We have had a lot of storms here, lately, causing several power outages.  No power here means no water (cistern pump is electric) no sewer (ditto the septic pump-out), no lights (for obvious reasons), and no stove (until I get a wood stove, that is).   We have back-up plans for dealing with these things – we keep a couple of jugs of water on hand, for instance, and I have my trusty kerosene lamps.  Back up plans or no, though, these power outages are getting darn inconvenient.   The other night, we came in from chores just in time for a huge crash of lightning and thunder to kill the electricity…again.  We were cold, wet, tired, and hungry.   I had planned to make a quick meal of pasta and white sauce, and a cup of tea.   We waited around for half an hour to see if the power would come back on, but it did not.   We wound up snacking on cheese and crackers, but I was quite put out about it.  I really wanted a hot meal, but I could not justify wasting the time and fuel to dig out the camping stove and put a two- or three- pot meal together, and I was too cold and tired to think up anything easier.

 

Last summer, Hubby and I planned to do a long (week – plus) kayaking trip.  We taste-tested a bunch of freeze-dried / dehydrated camping food, but found most of it over-priced and / or inferior.  So, we bought a bunch of freeze dried and dehydrated ingredients, with the intent of creating our own meals for the trip.   I remembered those ingredients the next day (after the power had come back on, of course), and put together a couple of meals in quart jars – freeze dried green beans and celery, dehydrated carrots and onions, parsley, pepper, and minute rice – all we have to do is add some no-MSG bullion (I can’t tolerate MSG), and some boiling water – voila, instant vegetable soup!  I taste-tested a batch, and it was quite nice.  The next time I want a hot meal during a power outage, all I have to be able to do is boil a pot of water – just one pot, and no thinking necessary.  At the rate the power has been flickering here, though, I may need to come up with a couple more recipes, just for variety.  We are at the end of the road, and not a priority for repairs, I suspect, and it has been a bad year for thunderstorms already…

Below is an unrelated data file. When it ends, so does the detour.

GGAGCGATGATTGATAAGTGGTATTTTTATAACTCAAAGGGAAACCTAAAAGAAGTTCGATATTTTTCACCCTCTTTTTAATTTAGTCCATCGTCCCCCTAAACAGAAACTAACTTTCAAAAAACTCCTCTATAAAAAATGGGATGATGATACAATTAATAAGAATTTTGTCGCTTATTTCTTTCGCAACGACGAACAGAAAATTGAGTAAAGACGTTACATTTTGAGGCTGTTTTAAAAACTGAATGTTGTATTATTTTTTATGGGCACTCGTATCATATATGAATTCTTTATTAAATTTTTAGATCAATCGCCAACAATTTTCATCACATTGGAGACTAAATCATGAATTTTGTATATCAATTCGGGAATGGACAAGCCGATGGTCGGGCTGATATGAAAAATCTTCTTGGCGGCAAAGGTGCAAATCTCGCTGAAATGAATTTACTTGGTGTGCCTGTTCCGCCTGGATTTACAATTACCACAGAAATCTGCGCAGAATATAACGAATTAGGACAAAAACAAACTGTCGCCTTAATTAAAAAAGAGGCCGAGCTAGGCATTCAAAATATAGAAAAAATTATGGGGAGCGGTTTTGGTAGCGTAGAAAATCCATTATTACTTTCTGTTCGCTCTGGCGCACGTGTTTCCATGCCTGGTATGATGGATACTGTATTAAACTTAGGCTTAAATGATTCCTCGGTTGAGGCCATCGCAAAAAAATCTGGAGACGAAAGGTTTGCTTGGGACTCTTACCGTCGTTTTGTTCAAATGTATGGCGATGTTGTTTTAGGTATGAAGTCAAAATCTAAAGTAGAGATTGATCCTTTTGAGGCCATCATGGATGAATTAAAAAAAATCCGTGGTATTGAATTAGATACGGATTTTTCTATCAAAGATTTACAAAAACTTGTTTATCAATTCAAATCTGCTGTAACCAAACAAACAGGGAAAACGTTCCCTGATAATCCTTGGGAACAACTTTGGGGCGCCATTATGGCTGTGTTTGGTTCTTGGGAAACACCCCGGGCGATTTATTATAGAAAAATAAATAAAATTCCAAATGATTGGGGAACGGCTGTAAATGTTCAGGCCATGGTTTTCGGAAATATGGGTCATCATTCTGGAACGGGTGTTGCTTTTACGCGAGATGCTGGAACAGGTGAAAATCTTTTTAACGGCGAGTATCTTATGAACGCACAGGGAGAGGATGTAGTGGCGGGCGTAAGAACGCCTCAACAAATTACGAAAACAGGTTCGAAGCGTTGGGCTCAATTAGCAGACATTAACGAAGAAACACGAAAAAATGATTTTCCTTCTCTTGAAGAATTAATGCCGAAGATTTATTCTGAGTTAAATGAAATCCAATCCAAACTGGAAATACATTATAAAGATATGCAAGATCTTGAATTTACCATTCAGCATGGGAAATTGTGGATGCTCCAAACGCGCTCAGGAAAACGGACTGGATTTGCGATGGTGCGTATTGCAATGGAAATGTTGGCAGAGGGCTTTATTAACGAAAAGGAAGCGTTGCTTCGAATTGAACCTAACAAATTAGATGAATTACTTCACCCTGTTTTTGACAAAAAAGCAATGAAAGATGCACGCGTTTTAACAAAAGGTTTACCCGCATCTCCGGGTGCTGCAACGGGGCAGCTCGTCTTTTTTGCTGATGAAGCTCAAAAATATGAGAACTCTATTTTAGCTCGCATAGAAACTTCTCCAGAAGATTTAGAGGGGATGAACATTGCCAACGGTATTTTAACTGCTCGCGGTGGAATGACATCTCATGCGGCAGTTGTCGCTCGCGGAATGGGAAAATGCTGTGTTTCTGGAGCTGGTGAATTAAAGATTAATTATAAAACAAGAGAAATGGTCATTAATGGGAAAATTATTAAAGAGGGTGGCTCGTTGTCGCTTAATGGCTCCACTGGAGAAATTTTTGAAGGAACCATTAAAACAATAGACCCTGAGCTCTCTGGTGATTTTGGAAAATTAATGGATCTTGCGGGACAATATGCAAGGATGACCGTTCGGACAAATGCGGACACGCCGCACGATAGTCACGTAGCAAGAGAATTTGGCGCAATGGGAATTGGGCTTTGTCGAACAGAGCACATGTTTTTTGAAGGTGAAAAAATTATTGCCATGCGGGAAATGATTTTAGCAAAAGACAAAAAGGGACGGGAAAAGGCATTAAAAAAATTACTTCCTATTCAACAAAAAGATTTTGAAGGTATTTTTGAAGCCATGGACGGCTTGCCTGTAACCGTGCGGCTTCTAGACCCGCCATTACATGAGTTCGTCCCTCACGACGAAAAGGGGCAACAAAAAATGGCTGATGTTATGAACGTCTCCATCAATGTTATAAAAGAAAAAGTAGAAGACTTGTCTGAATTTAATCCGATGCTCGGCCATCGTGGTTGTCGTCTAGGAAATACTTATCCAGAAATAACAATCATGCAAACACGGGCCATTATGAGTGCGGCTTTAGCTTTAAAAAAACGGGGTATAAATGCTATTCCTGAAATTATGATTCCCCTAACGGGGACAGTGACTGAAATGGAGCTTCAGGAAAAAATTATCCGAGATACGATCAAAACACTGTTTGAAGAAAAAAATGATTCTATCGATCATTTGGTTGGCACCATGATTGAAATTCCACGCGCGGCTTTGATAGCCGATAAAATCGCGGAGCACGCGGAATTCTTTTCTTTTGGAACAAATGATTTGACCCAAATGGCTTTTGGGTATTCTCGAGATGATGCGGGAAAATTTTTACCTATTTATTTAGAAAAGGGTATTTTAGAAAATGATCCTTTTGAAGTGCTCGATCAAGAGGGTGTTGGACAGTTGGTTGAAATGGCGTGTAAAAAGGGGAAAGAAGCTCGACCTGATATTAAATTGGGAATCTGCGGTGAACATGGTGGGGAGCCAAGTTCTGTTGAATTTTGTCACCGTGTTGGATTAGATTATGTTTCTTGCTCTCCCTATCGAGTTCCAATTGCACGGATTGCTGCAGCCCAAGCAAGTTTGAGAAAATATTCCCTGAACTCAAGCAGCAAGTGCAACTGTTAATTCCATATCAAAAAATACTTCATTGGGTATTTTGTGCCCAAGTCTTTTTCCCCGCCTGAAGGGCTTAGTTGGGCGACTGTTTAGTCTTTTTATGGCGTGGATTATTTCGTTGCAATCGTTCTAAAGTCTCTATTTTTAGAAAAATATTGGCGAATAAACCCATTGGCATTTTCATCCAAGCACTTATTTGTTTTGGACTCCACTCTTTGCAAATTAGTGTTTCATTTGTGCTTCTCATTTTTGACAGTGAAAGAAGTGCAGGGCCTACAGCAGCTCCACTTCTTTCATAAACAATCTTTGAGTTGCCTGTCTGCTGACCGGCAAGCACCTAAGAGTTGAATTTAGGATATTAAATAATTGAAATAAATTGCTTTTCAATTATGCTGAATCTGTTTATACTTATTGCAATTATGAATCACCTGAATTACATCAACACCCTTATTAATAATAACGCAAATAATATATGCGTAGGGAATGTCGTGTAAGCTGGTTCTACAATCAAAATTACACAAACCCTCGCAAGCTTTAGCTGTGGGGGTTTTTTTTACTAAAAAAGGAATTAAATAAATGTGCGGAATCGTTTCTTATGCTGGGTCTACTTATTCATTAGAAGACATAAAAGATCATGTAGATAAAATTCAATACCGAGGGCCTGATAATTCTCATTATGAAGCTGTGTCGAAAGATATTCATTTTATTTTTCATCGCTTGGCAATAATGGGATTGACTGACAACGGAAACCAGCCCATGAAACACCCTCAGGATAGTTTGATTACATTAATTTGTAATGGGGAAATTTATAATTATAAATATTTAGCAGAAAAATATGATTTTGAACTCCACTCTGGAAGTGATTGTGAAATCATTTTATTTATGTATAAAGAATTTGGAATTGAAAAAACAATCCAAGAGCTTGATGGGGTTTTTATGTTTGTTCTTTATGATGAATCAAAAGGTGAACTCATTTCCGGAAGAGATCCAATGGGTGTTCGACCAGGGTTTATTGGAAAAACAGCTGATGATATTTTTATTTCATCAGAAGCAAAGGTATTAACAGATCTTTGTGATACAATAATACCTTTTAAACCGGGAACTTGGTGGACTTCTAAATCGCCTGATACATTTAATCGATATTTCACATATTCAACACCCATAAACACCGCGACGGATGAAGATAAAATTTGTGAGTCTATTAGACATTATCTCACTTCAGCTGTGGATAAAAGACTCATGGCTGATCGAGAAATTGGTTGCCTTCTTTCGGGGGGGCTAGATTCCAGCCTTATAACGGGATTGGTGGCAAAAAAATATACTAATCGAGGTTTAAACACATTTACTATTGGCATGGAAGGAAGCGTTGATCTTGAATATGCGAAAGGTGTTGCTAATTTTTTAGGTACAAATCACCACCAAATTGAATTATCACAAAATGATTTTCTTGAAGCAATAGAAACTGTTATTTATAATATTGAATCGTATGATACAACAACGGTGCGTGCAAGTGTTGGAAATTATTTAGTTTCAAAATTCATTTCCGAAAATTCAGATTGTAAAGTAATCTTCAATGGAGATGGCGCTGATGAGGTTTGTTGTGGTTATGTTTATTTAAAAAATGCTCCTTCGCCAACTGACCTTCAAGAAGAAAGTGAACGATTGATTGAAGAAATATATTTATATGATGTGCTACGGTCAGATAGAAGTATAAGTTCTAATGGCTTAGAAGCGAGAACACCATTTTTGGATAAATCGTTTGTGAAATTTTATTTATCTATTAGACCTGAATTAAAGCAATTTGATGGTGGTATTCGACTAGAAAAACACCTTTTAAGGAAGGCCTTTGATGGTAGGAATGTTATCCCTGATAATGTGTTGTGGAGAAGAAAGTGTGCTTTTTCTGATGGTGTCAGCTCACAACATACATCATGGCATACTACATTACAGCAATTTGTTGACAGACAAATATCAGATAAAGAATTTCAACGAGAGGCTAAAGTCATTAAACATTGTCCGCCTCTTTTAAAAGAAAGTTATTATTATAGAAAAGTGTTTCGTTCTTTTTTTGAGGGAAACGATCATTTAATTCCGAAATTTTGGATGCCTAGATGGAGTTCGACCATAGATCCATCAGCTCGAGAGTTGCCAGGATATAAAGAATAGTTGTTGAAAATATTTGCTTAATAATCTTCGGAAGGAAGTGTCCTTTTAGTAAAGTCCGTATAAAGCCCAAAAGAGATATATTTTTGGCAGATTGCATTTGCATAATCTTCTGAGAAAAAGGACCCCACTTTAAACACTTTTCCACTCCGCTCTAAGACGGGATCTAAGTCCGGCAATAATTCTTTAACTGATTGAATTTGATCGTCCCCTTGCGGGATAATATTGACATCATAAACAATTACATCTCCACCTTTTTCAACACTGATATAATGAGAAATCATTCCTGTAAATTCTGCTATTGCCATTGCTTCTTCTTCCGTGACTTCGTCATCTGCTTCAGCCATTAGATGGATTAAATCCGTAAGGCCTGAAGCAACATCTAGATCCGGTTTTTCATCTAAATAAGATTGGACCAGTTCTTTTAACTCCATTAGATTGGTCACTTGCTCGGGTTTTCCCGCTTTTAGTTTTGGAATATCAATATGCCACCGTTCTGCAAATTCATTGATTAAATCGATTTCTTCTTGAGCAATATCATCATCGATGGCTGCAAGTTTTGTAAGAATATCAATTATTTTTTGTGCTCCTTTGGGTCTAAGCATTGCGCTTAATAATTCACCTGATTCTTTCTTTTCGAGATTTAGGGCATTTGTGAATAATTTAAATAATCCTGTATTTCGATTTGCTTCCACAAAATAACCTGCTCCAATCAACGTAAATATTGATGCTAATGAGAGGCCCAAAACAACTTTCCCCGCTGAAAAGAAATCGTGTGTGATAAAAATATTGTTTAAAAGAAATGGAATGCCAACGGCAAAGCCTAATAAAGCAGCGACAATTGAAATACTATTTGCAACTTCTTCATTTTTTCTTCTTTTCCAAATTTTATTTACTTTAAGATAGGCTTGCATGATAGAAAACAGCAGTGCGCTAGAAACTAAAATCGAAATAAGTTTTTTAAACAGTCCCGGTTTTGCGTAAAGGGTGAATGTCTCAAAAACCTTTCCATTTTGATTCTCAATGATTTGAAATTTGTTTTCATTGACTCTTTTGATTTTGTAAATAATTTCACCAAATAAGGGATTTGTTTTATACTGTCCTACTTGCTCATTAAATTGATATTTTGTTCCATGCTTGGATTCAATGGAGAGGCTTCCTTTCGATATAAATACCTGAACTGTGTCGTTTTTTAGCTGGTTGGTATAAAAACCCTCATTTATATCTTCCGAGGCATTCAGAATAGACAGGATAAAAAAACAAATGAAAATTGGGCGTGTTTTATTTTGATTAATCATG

The Wayward Cat:

Earlier this week, we opened up all of the barn doors, and finally let the three new cats roam free.  We had been putting it off, due to inclement weather, plus various construction projects we were still completing – Stevie is a bit…tightly wound…and we were afraid the pounding and sawing would scare him off.  Sure enough, even without the pounding and sawing, Stevie immediately disappeared, and did not turn up for supper.  Bobby did not want to come back into the barn to be locked up for the night, but at least she put in an appearance.  We really want to keep everyone in the barn at night, as there are so many predators here – owls, foxes, coyotes, and apparently even bears and wolves, though we’ve never seen either here.   Today was about day four with no sign of Stevie, and we were beginning to give up hope.  We were feeling pretty bad about it, as he was a nice cat, even if he was a little sketchy.  Lo and behold, though, at supper chores tonight, who turned up but Stevie, hungry and a little ragged-looking, but otherwise unharmed.  Sighs of relief all around!